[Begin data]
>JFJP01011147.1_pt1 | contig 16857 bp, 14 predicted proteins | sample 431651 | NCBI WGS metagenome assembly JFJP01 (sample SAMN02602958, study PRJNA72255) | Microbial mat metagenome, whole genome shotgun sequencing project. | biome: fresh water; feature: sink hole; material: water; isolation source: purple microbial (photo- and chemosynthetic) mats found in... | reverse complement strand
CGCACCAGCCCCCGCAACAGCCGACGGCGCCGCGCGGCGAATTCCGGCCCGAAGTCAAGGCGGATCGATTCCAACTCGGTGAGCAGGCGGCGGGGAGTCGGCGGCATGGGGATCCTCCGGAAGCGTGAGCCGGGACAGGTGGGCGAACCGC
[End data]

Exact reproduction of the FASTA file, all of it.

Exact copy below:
>JFJP01011147.1_pt1 | contig 16857 bp, 14 predicted proteins | sample 431651 | NCBI WGS metagenome assembly JFJP01 (sample SAMN02602958, study PRJNA72255) | Microbial mat metagenome, whole genome shotgun sequencing project. | biome: fresh water; feature: sink hole; material: water; isolation source: purple microbial (photo- and chemosynthetic) mats found in... | reverse complement strand
CGCACCAGCCCCCGCAACAGCCGACGGCGCCGCGCGGCGAATTCCGGCCCGAAGTCAAGGCGGATCGATTCCAACTCGGTGAGCAGGCGGCGGGGAGTCGGCGGCATGGGGATCCTCCGGAAGCGTGAGCCGGGACAGGTGGGCGAACCGC